A Purposeful Adventure – Beacon Hill Friends House


I can’t quite believe it, but we’ve reached the mid-point of our time in the States. We’re here for eighty days and we’ve just reached day forty. The air has gotten a little chillier and the trees are noticeably changing colour. On Saturday the community got together to chop and stack wood, piling it on the porch of the Farmhouse within easy reach of the wood burner. Winter is on the way.

There’s still enough sun to enjoy the outdoors, and the land keeps on giving – this week it’s been chard, butternut squash and raspberries. Highlights of this last week include having some very deep Meeting for Worship in the Farmhouse, a trip to Hudson that yielded our favourite Earl Grey flavoured rooibos tea, a trip to the Norman Rockwell Museum (beautiful and sad in equal measure), and a hilarious games night on Friday. Adrian’s also had his first, brief, driving lesson and survived unscathed.

We were also wonderfully fortunate to visit Cape Cod. Emilie graciously shared her 60th birthday celebrations with us by driving us all the way to West Falmouth to stay in the Quaker guesthouse there. We visited Provincetown (like a smaller, distilled version of Brighton) and cycled the Shining Sea Bike path. This was perhaps one of the most beautiful experiences of my life. Riding past marshes with Ospreys overhead in the brilliant blue sky, and then the equally blue sea appearing before we disappeared into shady woodland, the journey punctuated by some excellent cake at Woods Hole, it was just the perfect morning.

Cycling the Shining Sea Bikeway on Cape Cod

From Cape Cod, we headed to Boston to visit our friend Lucas, son of Jens and Spee who co-founded QIV-C. He lives in another community – Beacon Hill Friends House (BHFH).

Beacon Hill Friends House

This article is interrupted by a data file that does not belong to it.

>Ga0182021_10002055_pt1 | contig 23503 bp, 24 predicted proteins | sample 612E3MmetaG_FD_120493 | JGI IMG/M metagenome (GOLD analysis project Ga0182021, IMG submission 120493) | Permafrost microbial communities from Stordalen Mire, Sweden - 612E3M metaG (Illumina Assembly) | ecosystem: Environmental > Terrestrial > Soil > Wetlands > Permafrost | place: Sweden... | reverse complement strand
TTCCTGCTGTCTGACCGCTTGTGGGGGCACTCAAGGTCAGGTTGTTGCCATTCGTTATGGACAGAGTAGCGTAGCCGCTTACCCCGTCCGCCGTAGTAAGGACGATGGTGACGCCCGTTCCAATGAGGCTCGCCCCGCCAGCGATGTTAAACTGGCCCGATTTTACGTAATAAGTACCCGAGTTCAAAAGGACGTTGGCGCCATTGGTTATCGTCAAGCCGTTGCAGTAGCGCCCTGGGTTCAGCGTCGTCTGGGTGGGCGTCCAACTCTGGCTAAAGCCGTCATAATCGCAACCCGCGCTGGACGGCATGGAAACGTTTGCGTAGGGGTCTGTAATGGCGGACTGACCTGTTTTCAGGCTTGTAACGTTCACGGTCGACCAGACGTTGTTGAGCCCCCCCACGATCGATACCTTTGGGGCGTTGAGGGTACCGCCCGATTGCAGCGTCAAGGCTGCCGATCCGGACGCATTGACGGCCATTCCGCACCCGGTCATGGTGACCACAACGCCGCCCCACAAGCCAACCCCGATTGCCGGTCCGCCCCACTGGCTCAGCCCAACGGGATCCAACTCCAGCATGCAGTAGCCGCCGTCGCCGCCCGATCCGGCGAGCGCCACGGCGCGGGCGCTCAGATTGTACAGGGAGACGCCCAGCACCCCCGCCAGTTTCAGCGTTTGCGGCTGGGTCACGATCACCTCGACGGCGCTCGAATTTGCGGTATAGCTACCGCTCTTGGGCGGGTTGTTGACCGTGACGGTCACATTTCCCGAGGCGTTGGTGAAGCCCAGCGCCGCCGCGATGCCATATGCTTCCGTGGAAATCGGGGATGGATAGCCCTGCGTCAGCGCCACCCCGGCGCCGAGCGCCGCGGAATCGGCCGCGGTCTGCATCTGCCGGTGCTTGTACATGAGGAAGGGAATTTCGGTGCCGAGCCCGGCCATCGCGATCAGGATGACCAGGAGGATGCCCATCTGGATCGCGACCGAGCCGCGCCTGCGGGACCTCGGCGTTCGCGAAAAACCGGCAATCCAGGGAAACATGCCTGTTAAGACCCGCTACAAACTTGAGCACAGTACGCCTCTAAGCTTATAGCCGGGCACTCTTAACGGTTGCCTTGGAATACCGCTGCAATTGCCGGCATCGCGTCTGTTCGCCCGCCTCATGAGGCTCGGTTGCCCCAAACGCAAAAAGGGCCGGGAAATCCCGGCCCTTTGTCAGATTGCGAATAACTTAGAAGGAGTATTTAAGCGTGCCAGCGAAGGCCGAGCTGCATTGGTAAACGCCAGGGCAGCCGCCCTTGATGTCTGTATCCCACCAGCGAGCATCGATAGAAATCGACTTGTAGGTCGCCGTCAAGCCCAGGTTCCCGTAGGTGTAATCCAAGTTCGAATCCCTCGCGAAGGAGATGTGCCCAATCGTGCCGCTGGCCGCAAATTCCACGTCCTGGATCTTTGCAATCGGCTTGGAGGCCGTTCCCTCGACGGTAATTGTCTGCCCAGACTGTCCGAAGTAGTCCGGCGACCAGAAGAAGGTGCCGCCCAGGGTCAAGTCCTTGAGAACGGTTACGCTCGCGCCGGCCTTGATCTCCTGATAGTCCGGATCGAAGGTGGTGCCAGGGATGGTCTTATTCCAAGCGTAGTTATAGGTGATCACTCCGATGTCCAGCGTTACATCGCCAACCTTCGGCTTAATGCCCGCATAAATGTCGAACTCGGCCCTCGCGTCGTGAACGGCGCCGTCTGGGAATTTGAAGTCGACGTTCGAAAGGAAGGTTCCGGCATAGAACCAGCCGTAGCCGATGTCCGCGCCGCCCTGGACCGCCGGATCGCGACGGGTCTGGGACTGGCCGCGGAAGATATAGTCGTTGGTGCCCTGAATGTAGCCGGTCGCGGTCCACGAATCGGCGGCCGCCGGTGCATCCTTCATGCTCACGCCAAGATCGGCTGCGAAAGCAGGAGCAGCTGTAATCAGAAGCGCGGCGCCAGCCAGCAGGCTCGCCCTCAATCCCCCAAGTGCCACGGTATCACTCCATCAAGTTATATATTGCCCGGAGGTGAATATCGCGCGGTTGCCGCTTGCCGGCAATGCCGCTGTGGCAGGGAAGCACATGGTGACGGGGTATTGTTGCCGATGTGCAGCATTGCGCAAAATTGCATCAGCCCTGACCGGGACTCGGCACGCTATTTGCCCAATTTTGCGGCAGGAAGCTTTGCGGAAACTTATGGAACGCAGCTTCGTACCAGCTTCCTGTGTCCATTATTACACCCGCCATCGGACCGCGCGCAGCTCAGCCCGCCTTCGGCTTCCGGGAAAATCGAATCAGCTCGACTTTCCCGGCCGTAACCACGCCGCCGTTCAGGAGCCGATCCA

The Beacon Hill area is a very wealthy neighbourhood in central Boston. The tall terraced townhouses and cobbled streets have a very European feel. Two of these 19th century houses were converted into one big house, which was acquired by Boston Quakers in the 1950s and turned into a residential community. The ballroom became the Meeting room, but lots of the original features remain, including the parlour and music room, the large and well stocked library and a charming, very small, elevator.

Currently 21 residents live there, making it one of the largest communities we’ve visited. Members only live there for a maximum of four years, having to reapply after the second and third years. Residents commit to attend at least three out of five evening meals a week, do weekly chores and sit on one of the various committees. The community has three paid staff members – a manager, administrator and chef.


Being with the community for a couple of nights gave us only the most superficial of glimpses into their life together. The food was great, we were warmly welcomed and we felt very much at home. Although the membership renews frequently, it feels a well established community, with highly evolved systems necessary for such a large group of people to live well together. We sensed that having such a large core community, which is regularly expanded with visitors, must present some particular challenges. You don’t need to be a Quaker to be a resident, and, apart from a ‘Quaker grace’ at meal times, and using the Quaker Business Method, no commitment to communal religious practise is required. I think there are pros and cons to this approach, and an interesting question to ask is what makes the community explicitly Quaker? I’d also be interested to know how many people leaving BHFH continue to live in intentional community.

There certainly should be more communities like BHFH. It addresses the need for affordable accommodation in a city where accommodation is increasingly expensive, and acts as a place of experience where people can learn the difficult lessons of community living. Chief among these lessons is how to make peace with ourselves and our neighbour.

A sign in the BHFH kitchen. Every community should have this sign!

Nature Notables

Cape Cod was teeming with nature! Here were our favourite sightings:

  • Ospreys everywhere!
  • Seals in the Atlantic
  • Huge flocks of swallows continuing their migration
  • Very tame sanderlings on the beach

2 thoughts on “A Purposeful Adventure – Beacon Hill Friends House”

  1. It was great having you here! And nice to read your description. Just a note, though, BHFH was co-ed from the beginning, although I understand that men and women were housed separately by floor or by side of the house (I’m not sure which.) I think that the Quaker way here is more subtle, and depends on the person. People talk about feeling encouraged here to pursue their spirituality, and to live more intentionally, aligning their life with their leadings and values more than they would outside of community.

  2. Thanks Holly! I’ve corrected the post accordingly. Thanks for your reflection on how the Quaker ethos of BHFH supports its residents. I wish there was a BHFH in London!

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